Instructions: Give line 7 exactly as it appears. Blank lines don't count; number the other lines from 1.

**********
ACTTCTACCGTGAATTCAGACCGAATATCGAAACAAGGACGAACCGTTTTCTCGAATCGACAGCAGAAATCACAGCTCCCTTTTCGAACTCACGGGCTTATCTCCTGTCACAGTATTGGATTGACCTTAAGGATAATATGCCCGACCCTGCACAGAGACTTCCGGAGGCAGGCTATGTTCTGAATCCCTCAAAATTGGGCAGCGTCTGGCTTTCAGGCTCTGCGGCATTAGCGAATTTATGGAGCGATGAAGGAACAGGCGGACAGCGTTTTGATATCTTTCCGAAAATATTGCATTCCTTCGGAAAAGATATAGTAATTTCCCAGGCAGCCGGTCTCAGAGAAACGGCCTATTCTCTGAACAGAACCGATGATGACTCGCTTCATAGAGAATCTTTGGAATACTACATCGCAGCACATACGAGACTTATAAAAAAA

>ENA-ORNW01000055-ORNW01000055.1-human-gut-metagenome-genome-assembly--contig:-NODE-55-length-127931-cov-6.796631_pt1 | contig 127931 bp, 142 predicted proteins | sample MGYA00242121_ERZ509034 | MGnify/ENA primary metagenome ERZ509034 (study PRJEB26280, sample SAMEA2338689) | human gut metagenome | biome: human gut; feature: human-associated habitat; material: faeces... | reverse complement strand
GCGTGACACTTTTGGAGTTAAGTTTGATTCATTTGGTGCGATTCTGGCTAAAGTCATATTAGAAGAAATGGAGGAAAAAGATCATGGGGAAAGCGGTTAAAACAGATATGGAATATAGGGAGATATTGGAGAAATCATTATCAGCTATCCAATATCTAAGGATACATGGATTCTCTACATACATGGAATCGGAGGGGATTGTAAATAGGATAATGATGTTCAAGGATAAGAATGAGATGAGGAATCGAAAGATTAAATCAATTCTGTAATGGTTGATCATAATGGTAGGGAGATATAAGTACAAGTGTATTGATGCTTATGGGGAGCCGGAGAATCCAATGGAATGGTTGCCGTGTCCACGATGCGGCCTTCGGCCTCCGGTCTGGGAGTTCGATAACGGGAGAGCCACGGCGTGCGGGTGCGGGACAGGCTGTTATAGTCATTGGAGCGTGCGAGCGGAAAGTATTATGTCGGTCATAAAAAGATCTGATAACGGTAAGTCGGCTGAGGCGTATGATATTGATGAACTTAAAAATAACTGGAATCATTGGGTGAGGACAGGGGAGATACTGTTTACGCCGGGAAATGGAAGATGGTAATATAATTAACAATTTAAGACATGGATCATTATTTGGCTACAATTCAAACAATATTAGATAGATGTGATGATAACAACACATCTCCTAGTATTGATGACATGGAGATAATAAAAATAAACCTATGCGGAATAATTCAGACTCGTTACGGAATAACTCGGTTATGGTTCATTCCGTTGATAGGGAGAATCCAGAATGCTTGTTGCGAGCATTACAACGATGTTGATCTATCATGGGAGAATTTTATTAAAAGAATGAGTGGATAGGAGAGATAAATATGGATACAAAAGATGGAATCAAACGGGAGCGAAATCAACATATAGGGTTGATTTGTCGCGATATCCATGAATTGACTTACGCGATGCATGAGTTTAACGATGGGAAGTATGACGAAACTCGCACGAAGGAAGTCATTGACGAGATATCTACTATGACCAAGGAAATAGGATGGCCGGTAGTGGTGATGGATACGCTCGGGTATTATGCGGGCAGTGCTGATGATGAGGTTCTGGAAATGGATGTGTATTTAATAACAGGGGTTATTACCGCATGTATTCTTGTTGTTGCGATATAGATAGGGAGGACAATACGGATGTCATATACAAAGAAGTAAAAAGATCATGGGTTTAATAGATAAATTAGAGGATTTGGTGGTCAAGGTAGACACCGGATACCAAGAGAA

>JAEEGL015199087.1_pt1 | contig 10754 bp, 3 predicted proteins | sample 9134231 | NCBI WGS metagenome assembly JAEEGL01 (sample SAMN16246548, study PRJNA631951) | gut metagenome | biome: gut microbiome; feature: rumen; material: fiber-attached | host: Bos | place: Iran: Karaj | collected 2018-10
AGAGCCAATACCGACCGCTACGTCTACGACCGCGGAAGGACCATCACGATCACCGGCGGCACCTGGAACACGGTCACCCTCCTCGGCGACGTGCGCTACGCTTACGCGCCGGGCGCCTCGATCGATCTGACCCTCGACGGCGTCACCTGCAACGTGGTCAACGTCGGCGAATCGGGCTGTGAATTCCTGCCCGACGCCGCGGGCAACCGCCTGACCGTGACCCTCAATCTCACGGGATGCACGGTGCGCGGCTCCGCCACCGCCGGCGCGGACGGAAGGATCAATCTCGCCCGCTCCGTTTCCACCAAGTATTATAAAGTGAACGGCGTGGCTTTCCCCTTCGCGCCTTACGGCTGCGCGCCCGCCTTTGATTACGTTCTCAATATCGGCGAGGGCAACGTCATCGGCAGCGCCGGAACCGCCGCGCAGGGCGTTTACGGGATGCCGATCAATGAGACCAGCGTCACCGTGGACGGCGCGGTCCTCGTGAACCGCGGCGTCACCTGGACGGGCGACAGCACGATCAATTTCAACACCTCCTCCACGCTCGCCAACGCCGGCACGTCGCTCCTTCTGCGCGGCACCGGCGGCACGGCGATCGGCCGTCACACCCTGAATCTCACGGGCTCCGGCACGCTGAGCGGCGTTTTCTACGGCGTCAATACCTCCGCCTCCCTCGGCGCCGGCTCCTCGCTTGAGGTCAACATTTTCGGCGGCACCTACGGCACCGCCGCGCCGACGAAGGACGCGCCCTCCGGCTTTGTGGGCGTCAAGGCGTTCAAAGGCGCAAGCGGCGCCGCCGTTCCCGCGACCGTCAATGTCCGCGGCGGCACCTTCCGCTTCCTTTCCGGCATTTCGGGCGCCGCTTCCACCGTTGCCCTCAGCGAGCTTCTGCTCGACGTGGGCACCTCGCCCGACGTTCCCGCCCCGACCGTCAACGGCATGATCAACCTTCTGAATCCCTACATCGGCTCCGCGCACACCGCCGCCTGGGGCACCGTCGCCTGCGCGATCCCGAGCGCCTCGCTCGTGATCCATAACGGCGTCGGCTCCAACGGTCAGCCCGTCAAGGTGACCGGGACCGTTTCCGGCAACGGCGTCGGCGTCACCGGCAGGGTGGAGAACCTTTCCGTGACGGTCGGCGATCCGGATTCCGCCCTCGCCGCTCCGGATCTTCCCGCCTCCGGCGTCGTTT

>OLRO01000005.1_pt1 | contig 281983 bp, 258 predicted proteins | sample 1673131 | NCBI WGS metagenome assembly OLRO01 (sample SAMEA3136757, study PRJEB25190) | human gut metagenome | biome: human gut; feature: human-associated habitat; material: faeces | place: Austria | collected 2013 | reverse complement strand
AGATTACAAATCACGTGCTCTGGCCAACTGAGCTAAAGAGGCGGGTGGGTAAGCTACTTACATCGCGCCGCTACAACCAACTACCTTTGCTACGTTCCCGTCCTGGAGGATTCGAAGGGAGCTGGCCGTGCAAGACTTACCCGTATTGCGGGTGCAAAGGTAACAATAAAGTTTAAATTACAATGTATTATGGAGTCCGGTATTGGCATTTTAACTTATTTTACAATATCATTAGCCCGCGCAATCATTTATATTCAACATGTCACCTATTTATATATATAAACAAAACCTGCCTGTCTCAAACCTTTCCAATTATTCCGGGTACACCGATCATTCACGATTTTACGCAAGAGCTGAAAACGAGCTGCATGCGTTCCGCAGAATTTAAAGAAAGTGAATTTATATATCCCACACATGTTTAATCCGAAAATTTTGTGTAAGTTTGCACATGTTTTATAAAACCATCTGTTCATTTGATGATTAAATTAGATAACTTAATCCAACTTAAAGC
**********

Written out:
AGATTACAAATCACGTGCTCTGGCCAACTGAGCTAAAGAGGCGGGTGGGTAAGCTACTTACATCGCGCCGCTACAACCAACTACCTTTGCTACGTTCCCGTCCTGGAGGATTCGAAGGGAGCTGGCCGTGCAAGACTTACCCGTATTGCGGGTGCAAAGGTAACAATAAAGTTTAAATTACAATGTATTATGGAGTCCGGTATTGGCATTTTAACTTATTTTACAATATCATTAGCCCGCGCAATCATTTATATTCAACATGTCACCTATTTATATATATAAACAAAACCTGCCTGTCTCAAACCTTTCCAATTATTCCGGGTACACCGATCATTCACGATTTTACGCAAGAGCTGAAAACGAGCTGCATGCGTTCCGCAGAATTTAAAGAAAGTGAATTTATATATCCCACACATGTTTAATCCGAAAATTTTGTGTAAGTTTGCACATGTTTTATAAAACCATCTGTTCATTTGATGATTAAATTAGATAACTTAATCCAACTTAAAGC